18th century Europe was a pretty whiffy place when Italian-born Giovanni Maria Farina moved from Italy to Germany and decided to set up shop as a perfume maker in Cologne. To cover up the stench of daily life, people were accustomed to wearing heavily-scented oils such as sandalwood, musk and cinnamon, which were often as overpowering as the odours they were trying to mask.
Giovanni, or Johann as the locals called him, began experimenting and eventually, as he wrote in a letter to his brother in 1708: “… discovered a scent that reminds me of a spring morning in Italy, of wild narcissi and sweet orange blossom just after the rain.”
If you think the description is beautiful, wait until you try the perfume. Farina named his scent ‘Eau de Cologne’ after his adopted city. It is a delicate affair of citrus and jasmine that is still made today as it was back then. It quickly became a must-have scent for nobility (Napoleon allegedly went through a bottle a day); by the 1840s it was being shipped all over Europe, and soon it was being exported to the Americas, India, Russia and the Far East. It wasn’t just kings and queens who sought out Farina’s perfume; other notable customers included Voltaire, Mozart and Beethoven. Goethe kept a handkerchief doused with the perfume at his desk so he could waft it under his nose as he wrote. Mark Twain, Oscar Wilde and Marlene Dietrich were also fans.
Farina was a superstar; his success earned him his own statue on Cologne’s great Cathedral. But then, as now, there were plenty of scoundrels looking to make a quick buck by capitalizing on someone else’s success, and Farina proved an easy target. The surname ‘Farina’ was a common one, so finding someone with that last name, and getting them to sign a document allowing you to trade under that name was easily done. Pretenders began to pop up all over the globe, and the Farina family employed an army of 59 detectives to unearth and close down imitators.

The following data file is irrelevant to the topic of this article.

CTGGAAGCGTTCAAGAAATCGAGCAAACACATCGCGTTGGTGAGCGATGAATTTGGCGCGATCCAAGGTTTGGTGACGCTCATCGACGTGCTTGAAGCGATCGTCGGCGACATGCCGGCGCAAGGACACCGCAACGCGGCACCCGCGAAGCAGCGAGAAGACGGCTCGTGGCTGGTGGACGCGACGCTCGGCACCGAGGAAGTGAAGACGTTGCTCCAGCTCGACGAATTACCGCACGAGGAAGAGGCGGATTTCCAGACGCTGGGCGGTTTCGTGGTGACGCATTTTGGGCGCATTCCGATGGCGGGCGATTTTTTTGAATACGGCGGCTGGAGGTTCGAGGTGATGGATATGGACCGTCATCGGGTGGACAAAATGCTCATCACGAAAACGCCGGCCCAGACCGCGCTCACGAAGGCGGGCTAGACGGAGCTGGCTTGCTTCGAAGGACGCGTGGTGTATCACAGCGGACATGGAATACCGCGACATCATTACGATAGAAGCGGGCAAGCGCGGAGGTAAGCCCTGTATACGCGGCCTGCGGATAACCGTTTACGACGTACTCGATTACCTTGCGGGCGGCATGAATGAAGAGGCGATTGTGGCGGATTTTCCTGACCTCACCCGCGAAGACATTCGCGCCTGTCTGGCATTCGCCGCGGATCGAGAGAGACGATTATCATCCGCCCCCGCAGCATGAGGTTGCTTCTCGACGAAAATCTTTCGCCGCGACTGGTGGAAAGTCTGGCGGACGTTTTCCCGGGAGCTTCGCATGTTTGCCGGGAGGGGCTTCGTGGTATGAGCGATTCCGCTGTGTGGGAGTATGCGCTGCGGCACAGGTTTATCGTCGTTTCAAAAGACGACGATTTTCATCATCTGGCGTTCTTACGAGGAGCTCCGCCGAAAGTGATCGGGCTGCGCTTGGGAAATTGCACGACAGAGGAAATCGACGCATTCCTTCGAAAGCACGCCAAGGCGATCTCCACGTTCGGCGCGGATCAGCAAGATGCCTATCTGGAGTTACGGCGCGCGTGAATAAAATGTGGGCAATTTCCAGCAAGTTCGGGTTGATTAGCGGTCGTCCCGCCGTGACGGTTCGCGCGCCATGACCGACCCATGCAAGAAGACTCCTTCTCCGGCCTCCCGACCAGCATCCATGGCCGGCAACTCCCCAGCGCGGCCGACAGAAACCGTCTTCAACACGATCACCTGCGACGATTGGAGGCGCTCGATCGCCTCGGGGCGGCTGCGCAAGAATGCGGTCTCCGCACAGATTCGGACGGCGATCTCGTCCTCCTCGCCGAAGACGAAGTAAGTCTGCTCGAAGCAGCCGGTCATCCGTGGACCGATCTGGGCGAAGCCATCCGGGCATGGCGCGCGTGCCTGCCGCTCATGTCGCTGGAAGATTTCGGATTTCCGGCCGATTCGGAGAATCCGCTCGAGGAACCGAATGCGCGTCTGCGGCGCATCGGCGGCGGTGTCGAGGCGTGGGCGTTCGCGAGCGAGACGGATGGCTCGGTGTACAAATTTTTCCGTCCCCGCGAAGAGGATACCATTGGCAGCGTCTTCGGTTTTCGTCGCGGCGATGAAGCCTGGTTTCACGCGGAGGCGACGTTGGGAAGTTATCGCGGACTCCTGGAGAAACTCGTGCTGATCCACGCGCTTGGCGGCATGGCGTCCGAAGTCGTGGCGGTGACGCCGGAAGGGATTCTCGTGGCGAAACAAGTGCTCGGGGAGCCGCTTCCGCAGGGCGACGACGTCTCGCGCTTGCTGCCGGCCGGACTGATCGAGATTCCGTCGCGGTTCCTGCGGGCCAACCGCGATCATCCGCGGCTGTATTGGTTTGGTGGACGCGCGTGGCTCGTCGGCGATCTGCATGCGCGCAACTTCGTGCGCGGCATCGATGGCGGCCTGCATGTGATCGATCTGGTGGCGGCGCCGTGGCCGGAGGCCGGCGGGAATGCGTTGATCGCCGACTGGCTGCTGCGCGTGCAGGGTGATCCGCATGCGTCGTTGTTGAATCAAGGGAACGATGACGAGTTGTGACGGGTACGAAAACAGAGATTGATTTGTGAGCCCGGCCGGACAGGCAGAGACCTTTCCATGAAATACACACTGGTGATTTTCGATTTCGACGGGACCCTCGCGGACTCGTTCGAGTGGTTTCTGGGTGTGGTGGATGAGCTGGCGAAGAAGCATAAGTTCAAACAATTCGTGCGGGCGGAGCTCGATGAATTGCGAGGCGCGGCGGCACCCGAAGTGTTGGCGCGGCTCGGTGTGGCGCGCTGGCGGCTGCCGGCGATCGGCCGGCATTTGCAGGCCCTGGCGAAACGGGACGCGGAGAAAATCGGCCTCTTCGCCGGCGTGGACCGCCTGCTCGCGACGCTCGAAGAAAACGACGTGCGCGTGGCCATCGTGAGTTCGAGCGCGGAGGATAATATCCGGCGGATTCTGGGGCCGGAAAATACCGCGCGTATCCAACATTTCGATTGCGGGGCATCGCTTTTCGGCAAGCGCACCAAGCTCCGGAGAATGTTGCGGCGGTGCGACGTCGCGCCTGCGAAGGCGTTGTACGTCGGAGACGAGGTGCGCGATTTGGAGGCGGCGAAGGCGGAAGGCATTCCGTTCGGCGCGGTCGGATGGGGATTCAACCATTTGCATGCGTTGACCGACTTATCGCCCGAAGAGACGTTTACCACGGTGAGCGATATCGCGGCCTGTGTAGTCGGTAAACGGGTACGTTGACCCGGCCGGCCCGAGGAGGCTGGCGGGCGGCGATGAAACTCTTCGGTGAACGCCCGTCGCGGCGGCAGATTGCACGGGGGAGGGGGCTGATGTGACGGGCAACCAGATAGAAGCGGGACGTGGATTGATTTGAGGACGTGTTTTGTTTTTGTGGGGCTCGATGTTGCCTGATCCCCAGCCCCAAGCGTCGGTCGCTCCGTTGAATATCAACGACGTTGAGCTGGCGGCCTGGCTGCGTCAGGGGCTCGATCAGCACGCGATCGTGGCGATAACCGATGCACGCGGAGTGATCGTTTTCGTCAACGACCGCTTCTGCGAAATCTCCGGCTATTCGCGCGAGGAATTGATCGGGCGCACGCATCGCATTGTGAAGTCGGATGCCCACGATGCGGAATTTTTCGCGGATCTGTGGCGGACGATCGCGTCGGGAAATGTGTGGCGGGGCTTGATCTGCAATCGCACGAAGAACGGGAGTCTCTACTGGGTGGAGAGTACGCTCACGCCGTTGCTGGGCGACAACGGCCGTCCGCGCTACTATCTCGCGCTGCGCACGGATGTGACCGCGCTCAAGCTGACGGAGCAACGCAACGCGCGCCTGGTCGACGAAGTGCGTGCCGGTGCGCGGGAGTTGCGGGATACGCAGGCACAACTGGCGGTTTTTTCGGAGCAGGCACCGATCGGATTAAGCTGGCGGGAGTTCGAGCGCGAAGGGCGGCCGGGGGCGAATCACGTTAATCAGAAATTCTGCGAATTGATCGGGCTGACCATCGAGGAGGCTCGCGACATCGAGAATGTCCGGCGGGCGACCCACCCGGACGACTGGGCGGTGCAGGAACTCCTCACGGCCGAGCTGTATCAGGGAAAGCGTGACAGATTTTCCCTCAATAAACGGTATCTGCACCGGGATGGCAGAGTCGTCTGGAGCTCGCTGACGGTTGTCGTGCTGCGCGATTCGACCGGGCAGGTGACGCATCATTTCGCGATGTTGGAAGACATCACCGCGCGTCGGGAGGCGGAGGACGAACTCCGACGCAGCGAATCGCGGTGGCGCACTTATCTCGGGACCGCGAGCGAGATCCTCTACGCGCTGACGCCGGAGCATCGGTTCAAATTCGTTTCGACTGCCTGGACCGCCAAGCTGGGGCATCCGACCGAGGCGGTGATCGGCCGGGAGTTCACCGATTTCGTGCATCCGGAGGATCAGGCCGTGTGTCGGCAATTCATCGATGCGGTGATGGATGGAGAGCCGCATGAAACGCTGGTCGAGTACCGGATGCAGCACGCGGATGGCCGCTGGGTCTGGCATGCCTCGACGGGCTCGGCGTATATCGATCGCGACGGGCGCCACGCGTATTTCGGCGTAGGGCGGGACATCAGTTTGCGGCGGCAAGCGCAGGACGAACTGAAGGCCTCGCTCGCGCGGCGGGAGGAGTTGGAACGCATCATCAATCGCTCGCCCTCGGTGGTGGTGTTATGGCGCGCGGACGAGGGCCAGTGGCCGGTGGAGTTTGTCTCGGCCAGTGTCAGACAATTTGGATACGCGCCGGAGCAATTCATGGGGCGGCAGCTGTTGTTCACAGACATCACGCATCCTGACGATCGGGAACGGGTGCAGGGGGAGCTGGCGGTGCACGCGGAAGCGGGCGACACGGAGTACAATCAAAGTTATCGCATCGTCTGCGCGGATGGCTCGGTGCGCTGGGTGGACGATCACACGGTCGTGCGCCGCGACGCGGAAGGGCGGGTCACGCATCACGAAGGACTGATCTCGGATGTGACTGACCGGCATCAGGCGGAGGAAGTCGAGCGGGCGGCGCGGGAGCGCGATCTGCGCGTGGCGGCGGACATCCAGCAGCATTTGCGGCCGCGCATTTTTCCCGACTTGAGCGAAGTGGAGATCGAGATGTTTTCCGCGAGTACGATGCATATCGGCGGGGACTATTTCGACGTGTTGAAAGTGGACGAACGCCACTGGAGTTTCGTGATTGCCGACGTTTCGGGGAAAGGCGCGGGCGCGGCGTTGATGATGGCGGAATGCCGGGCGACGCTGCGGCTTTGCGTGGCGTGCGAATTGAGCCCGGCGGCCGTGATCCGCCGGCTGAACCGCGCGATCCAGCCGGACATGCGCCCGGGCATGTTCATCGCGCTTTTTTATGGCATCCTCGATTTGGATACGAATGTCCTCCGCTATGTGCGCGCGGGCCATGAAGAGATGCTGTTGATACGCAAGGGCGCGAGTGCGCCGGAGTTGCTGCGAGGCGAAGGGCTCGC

The most persistent of these pretenders, a chap by the name of Wilhelm Mülhens, began selling his own concoction under the Farina name from a shop in Cologne’s Glockengasse and also licensed at least twenty other people to produce his scent. Legal action shut him down, but Mülhens’ son went to Italy, found another Farina and resumed trading once again. More legal action and a generation later, Mülhens’ grandson was barred from ever again trading under the name Farina. Instead, he took the house number of his business, 4711, as the business and product name and began lauding it as the original Eau de Cologne. Savvy marketing has made their store at 4711 Glockengasse a major tourist attraction, but now that you know better, you can find the one and only, truly original Eau de Cologne at the Farina Haus, just a five minute walk away along Brückenstraße, at Obenmarspforten 21.
The Farina Haus is home to a perfume museum where, for €5, you can spend an hour in the company of Giovanni Maria Farina as he takes you on a tour of the old salon where the rich and famous would place their orders, teaches you a little of the art of perfume making and tests your olfactory abilities to identify scents in the perfume laboratories of old. Our ‘Giovanni’ was played with comic glee by the charming Tim in full period dress.
At the end of the tour we were told the red tulip on the packaging is the sign you’ve found the original Eau de Cologne (back in the 18th century tulips were hugely valuable and a symbol of exclusivity)…
… and everyone was presented with a parting gift. I won’t tell you what the gift was, but I will let you know it reminded me of a spring morning in Italy, of wild narcissi and sweet orange blossom just after the rain.